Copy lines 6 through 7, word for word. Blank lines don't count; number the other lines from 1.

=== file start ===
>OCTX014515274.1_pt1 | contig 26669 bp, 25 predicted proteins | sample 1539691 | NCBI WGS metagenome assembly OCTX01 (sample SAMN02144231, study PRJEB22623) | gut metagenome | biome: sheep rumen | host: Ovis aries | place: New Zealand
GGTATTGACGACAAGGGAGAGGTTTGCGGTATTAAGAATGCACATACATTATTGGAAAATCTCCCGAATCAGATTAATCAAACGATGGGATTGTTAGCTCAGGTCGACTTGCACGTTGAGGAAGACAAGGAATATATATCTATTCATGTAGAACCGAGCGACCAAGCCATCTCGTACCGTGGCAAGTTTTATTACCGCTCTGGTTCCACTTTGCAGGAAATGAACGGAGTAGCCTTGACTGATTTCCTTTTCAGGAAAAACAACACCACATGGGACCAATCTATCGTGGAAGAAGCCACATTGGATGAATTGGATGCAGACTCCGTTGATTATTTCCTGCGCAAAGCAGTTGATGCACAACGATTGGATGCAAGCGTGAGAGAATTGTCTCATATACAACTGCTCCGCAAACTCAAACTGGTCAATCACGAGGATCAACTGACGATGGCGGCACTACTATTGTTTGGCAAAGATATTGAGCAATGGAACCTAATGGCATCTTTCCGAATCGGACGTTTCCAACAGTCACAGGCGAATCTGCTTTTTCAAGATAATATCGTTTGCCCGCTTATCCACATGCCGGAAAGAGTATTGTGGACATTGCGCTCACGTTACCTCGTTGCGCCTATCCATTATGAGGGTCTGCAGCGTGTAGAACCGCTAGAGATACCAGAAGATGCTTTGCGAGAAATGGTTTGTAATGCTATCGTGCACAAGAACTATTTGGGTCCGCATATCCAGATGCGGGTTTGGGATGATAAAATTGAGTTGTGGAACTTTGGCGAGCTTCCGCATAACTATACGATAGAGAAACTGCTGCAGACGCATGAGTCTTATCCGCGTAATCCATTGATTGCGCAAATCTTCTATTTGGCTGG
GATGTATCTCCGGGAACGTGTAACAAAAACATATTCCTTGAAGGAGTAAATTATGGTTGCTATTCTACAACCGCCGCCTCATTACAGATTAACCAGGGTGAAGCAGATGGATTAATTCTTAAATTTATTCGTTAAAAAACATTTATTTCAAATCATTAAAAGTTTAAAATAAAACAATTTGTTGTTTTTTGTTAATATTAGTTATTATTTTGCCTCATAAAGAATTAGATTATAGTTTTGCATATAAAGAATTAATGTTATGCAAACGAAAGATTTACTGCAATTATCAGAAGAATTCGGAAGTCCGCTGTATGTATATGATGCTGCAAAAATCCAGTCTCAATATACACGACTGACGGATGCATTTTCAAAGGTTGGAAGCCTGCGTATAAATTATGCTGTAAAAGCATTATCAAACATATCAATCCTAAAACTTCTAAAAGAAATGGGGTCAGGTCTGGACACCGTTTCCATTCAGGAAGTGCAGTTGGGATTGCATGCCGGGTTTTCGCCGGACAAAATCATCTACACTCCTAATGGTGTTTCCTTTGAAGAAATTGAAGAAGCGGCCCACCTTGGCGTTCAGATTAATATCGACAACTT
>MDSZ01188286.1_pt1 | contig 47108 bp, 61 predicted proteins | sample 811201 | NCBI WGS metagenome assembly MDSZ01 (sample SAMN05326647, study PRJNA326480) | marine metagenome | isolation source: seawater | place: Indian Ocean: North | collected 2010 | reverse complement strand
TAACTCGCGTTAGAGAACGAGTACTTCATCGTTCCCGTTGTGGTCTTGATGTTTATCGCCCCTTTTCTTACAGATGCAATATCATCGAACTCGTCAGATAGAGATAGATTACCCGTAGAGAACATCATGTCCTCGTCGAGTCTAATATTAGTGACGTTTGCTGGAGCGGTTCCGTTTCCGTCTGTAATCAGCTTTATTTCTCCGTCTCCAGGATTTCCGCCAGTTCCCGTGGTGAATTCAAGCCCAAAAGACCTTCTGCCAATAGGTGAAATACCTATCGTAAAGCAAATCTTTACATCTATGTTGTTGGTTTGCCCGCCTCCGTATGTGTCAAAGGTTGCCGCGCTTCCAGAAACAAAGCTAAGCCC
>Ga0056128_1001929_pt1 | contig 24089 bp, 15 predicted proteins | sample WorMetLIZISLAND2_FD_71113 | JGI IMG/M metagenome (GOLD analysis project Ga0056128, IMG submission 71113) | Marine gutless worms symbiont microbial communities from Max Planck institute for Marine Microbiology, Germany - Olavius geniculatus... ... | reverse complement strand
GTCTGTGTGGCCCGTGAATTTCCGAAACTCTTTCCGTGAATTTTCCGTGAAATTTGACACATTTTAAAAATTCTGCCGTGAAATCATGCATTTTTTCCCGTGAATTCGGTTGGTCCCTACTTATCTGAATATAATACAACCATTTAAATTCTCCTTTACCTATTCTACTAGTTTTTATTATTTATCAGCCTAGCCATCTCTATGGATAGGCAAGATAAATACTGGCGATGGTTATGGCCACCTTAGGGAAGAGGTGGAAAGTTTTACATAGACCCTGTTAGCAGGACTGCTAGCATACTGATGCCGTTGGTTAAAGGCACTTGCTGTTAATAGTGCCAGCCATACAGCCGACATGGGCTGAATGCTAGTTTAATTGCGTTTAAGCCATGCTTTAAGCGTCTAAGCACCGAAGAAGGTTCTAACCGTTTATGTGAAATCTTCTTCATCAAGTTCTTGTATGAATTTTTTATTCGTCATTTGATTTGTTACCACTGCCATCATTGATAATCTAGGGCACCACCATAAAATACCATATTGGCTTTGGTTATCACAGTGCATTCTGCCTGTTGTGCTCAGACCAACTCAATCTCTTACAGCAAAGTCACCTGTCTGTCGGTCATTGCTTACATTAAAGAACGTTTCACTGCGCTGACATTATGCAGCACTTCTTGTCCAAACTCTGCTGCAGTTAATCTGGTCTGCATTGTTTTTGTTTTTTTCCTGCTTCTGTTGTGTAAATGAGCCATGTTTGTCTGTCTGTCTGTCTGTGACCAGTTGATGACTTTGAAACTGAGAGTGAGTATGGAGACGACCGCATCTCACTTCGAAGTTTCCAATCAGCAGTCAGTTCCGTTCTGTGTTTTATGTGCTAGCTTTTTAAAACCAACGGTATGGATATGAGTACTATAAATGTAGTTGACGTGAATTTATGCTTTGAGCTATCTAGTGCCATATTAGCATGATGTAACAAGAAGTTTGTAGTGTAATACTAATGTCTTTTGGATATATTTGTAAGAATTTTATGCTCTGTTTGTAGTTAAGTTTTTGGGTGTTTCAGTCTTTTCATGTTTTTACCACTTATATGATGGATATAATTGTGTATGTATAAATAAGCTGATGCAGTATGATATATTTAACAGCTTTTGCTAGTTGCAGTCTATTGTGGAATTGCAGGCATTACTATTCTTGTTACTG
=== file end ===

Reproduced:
>Ga0056128_1001929_pt1 | contig 24089 bp, 15 predicted proteins | sample WorMetLIZISLAND2_FD_71113 | JGI IMG/M metagenome (GOLD analysis project Ga0056128, IMG submission 71113) | Marine gutless worms symbiont microbial communities from Max Planck institute for Marine Microbiology, Germany - Olavius geniculatus... ... | reverse complement strand
GTCTGTGTGGCCCGTGAATTTCCGAAACTCTTTCCGTGAATTTTCCGTGAAATTTGACACATTTTAAAAATTCTGCCGTGAAATCATGCATTTTTTCCCGTGAATTCGGTTGGTCCCTACTTATCTGAATATAATACAACCATTTAAATTCTCCTTTACCTATTCTACTAGTTTTTATTATTTATCAGCCTAGCCATCTCTATGGATAGGCAAGATAAATACTGGCGATGGTTATGGCCACCTTAGGGAAGAGGTGGAAAGTTTTACATAGACCCTGTTAGCAGGACTGCTAGCATACTGATGCCGTTGGTTAAAGGCACTTGCTGTTAATAGTGCCAGCCATACAGCCGACATGGGCTGAATGCTAGTTTAATTGCGTTTAAGCCATGCTTTAAGCGTCTAAGCACCGAAGAAGGTTCTAACCGTTTATGTGAAATCTTCTTCATCAAGTTCTTGTATGAATTTTTTATTCGTCATTTGATTTGTTACCACTGCCATCATTGATAATCTAGGGCACCACCATAAAATACCATATTGGCTTTGGTTATCACAGTGCATTCTGCCTGTTGTGCTCAGACCAACTCAATCTCTTACAGCAAAGTCACCTGTCTGTCGGTCATTGCTTACATTAAAGAACGTTTCACTGCGCTGACATTATGCAGCACTTCTTGTCCAAACTCTGCTGCAGTTAATCTGGTCTGCATTGTTTTTGTTTTTTTCCTGCTTCTGTTGTGTAAATGAGCCATGTTTGTCTGTCTGTCTGTCTGTGACCAGTTGATGACTTTGAAACTGAGAGTGAGTATGGAGACGACCGCATCTCACTTCGAAGTTTCCAATCAGCAGTCAGTTCCGTTCTGTGTTTTATGTGCTAGCTTTTTAAAACCAACGGTATGGATATGAGTACTATAAATGTAGTTGACGTGAATTTATGCTTTGAGCTATCTAGTGCCATATTAGCATGATGTAACAAGAAGTTTGTAGTGTAATACTAATGTCTTTTGGATATATTTGTAAGAATTTTATGCTCTGTTTGTAGTTAAGTTTTTGGGTGTTTCAGTCTTTTCATGTTTTTACCACTTATATGATGGATATAATTGTGTATGTATAAATAAGCTGATGCAGTATGATATATTTAACAGCTTTTGCTAGTTGCAGTCTATTGTGGAATTGCAGGCATTACTATTCTTGTTACTG